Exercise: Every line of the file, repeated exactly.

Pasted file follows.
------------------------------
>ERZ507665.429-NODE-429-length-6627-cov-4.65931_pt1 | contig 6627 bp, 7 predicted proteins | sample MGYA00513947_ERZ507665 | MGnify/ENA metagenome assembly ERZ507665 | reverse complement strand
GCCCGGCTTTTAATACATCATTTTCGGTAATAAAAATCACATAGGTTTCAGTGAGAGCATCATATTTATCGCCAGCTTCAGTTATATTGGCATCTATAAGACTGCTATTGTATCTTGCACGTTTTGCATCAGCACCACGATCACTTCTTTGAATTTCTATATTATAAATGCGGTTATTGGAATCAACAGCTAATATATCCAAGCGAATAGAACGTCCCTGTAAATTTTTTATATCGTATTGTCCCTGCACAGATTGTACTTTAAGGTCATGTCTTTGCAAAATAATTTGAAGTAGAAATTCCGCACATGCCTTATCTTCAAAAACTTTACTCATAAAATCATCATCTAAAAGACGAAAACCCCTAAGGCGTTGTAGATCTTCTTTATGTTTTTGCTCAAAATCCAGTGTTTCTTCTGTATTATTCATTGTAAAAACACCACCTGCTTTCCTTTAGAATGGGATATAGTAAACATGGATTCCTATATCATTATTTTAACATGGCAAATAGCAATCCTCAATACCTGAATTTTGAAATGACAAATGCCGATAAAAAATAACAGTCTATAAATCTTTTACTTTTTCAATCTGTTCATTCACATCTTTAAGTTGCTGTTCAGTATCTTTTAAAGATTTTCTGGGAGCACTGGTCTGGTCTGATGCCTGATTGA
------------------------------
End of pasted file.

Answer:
>ERZ507665.429-NODE-429-length-6627-cov-4.65931_pt1 | contig 6627 bp, 7 predicted proteins | sample MGYA00513947_ERZ507665 | MGnify/ENA metagenome assembly ERZ507665 | reverse complement strand
GCCCGGCTTTTAATACATCATTTTCGGTAATAAAAATCACATAGGTTTCAGTGAGAGCATCATATTTATCGCCAGCTTCAGTTATATTGGCATCTATAAGACTGCTATTGTATCTTGCACGTTTTGCATCAGCACCACGATCACTTCTTTGAATTTCTATATTATAAATGCGGTTATTGGAATCAACAGCTAATATATCCAAGCGAATAGAACGTCCCTGTAAATTTTTTATATCGTATTGTCCCTGCACAGATTGTACTTTAAGGTCATGTCTTTGCAAAATAATTTGAAGTAGAAATTCCGCACATGCCTTATCTTCAAAAACTTTACTCATAAAATCATCATCTAAAAGACGAAAACCCCTAAGGCGTTGTAGATCTTCTTTATGTTTTTGCTCAAAATCCAGTGTTTCTTCTGTATTATTCATTGTAAAAACACCACCTGCTTTCCTTTAGAATGGGATATAGTAAACATGGATTCCTATATCATTATTTTAACATGGCAAATAGCAATCCTCAATACCTGAATTTTGAAATGACAAATGCCGATAAAAAATAACAGTCTATAAATCTTTTACTTTTTCAATCTGTTCATTCACATCTTTAAGTTGCTGTTCAGTATCTTTTAAAGATTTTCTGGGAGCACTGGTCTGGTCTGATGCCTGATTGA